The Archbishop of Canterbury's opening speech to the Church of England General Synod defends the Anglican Covenant.
"The Covenant text itself represents work done by theologians of similarly diverse views, including several from North America. It does not invent a new orthodoxy or a new system of doctrinal policing or a centralised authority, quite explicitly declaring that it does not seek to override any province's canonical autonomy. After such a number of discussions and revisions, it is dispiriting to see the Covenant still being represented as a tool of exclusion and tyranny."
"It is an illusion to think that without some changes the Communion will carry on as usual, and a greater illusion to think that the Church of England can somehow derail the entire process. The unpalatable fact is that certain decisions in any province affect all. We may think they shouldn't, but they simply do. If we ignore this, we ignore what is already a real danger, the piece-by-piece dissolution of the Communion and the emergence of new structures in which relation to the Church of England and the See of Canterbury are likely not to figure significantly. All very well, you may say; but among the potential casualties are all those areas of interaction and exchange that are part of the lifeblood of our church and of many often quite vulnerable churches elsewhere. These relations are remarkably robust, given the institutional tensions at the moment, and, as I've often said, many will survive further disruption. But they will be complicated and weakened by major fracture and realignment."
"[The Covenant] also recognises that even after consultation there may still be disagreement, that such disagreement may result in rupture of some aspects of communion, and that this needs to be managed in a careful and orderly way. Now the risk and reality of such rupture is already there, make no mistake. The question is whether we are able to make an intelligent decision about how we deal with it. To say yes to the Covenant is not to tie our hands. But it is to recognise that we have the option of tying our hands if we judge, after consultation, that the divisive effects of some step are too costly."
Audio is available here
The No Anglican Covenant Coalition has issued this press release in advance of the debate.
TUESDAY, NOVEMBER 23, 2010
FOR IMMEDIATE RELEASE
NO ANGLICAN COVENANT COALITION GATHERS MOMENTUM
LONDON – As the Church of England General Synod prepares to debate the proposed Anglican Covenant, a group of unlikely campaigners are working hard to ensure that there is a serious debate about the potential risks involved.
Started just three weeks ago after online conversations among a small number of international Anglican bloggers, the No Anglican Covenant Coalition has built on the work of two English groups, Inclusive Church and Modern Church, to set the shape of the debate.
“A month ago, General Synod and the entire Communion were sleepwalking into approving the Covenant without a proper discussion of the issue,” according to Coalition Moderator, the Revd. Dr. Lesley Fellows. “In some places, the Covenant was being presented as a means to punish North American Anglicans. In Britain, the United States and Canada, it was being spun as nothing more than a dispute resolution mechanism. I’ve spoken to many Synod members who were only dimly aware of the Anglican Covenant. An astonishing number of people thought I was referring to the Covenant with the Methodists.”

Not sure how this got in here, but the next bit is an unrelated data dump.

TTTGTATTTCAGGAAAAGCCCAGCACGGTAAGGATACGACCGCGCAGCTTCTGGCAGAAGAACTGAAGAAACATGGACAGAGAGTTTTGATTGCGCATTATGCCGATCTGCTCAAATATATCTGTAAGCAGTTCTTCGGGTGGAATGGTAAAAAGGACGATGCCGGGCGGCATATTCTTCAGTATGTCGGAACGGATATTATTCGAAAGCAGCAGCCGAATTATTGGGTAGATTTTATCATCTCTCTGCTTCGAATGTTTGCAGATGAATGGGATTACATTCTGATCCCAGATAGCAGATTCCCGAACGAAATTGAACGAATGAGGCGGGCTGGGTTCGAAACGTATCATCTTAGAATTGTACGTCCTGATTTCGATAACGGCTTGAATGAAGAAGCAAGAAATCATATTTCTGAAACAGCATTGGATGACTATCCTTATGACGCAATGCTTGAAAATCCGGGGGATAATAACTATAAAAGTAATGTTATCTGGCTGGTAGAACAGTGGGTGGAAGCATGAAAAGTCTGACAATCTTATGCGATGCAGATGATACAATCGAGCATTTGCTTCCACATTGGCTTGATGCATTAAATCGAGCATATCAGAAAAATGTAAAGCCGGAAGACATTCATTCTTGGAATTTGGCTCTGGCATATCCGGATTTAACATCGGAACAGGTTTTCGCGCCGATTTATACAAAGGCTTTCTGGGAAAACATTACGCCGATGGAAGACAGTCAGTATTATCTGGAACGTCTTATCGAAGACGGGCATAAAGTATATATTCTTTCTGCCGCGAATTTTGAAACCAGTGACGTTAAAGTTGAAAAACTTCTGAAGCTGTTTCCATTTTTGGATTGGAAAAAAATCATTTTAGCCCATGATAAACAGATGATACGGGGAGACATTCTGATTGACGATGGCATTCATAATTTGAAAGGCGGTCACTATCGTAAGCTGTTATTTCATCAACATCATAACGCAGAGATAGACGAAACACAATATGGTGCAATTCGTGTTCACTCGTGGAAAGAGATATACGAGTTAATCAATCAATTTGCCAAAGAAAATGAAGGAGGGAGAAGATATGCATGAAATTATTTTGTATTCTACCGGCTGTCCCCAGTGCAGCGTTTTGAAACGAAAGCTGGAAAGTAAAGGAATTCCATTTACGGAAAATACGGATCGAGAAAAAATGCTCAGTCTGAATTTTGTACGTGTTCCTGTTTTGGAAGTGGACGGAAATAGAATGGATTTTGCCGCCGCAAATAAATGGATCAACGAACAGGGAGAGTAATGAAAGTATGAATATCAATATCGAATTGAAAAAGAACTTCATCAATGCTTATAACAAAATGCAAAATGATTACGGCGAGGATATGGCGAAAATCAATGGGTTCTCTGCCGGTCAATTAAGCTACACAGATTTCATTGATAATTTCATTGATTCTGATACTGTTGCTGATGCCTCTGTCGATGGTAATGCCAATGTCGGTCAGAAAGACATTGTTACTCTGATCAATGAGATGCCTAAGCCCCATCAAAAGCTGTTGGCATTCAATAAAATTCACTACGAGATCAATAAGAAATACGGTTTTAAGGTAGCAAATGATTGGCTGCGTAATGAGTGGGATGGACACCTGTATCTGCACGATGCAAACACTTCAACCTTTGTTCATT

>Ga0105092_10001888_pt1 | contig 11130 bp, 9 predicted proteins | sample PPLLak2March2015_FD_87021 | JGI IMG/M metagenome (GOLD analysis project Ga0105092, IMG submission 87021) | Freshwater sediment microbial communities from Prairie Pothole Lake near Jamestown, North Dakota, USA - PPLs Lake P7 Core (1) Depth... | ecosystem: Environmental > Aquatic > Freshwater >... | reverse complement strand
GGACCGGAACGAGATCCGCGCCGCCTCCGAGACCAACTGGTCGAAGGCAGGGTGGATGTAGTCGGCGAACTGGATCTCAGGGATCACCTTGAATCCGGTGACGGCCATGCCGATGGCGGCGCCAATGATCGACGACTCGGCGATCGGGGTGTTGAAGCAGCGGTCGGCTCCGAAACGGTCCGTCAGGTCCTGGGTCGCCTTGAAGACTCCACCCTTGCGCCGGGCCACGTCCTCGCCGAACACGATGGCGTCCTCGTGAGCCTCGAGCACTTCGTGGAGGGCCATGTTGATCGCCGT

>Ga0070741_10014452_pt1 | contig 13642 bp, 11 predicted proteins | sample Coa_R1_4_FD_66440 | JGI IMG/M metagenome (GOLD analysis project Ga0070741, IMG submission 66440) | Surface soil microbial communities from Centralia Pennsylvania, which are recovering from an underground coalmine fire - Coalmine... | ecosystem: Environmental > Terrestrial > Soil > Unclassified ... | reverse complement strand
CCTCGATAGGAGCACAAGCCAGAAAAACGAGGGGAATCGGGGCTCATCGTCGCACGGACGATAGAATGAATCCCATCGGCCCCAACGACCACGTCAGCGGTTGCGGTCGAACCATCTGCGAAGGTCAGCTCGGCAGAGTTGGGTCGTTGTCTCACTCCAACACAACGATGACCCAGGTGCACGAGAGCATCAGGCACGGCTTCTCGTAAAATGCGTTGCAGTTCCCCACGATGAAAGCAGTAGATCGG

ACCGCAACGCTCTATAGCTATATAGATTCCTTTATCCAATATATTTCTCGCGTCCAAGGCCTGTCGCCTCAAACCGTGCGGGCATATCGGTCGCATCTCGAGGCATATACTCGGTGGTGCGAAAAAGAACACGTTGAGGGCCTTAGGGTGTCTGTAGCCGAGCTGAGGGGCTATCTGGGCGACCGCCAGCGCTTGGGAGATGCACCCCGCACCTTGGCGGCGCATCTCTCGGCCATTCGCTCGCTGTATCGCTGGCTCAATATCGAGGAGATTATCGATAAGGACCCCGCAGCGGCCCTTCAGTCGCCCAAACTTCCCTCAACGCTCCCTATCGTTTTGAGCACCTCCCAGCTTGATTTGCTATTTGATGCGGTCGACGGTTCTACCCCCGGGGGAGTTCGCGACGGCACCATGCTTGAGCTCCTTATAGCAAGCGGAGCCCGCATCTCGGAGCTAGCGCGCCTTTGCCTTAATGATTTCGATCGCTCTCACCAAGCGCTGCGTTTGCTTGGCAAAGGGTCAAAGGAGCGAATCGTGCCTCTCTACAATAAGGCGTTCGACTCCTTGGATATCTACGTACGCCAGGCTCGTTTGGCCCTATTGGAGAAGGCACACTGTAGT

The week preceding the General Synod debate has seen a flood of articles criticizing the Covenant, including:
an article by Canadian canon law expert the Revd. Canon Alan Perry, challenging the assertion that the Covenant would have no impact on the constitution and canons of member churches of the Communion;
an article by the former Chancellor of the Anglican Church of Canada, the Hon. Ronald Stevenson QC, a former judge of the Court of Queen’s Bench, critical of the lack of clarity regarding the disciplinary procedures in the Covenant; and
an article by the Bishop of the Convocation of American Churches in Europe, the Rt. Revd. Pierre Whalon, challenging the idea of enhancing communion by excluding those who disagree with the majority.
“We are all strongly committed to the Anglican Communion, but we are not convinced that this proposed Covenant will do anything to keep the Communion together,” according to the Revd. Malcolm French, the Coalition’s Canadian Convenor. “Covenant supporters have hurt their case by being dismissive of critics while failing to make a compelling case for this proposed Anglican Covenant. And no one has been prepared to explain the initial and ongoing costs to implement the Covenant.”
Within the last three weeks momentum has gathered to encourage the Church of England to wake up. The first test will come tomorrow, when General Synod debates the Covenant and votes on a motion for initial approval, the first step towards final approval at a later session. Although significant decisions such as women in the episcopate normally require a two-thirds majority, questions should be asked about why the English House of Bishops has proposed only a simple majority for the Covenant.
The articles referred to, and several others, can be found at: noanglicancovenant.org/resources.html
Revd. Dr. Lesley Fellows (England) +44 1844 239268
Dr. Lionel Deimel (USA) +1-412-512-9087
Revd. Malcolm French (Canada) +1-306-550-2277
Revd. Lawrence Kimberley (New Zealand) +64 3 981 7384
Revd. Hugh Magee +44 1334 470446
Full Text of the ABC's Presidential Address can be found here
UPDATE: bloggers weigh in:
Mark Harris comments at Preludium
Tobias Haller comments at In a Godward Direction
Katie Sherrod comments at Desert's Child
Mr. CatOLick reports live from Synod.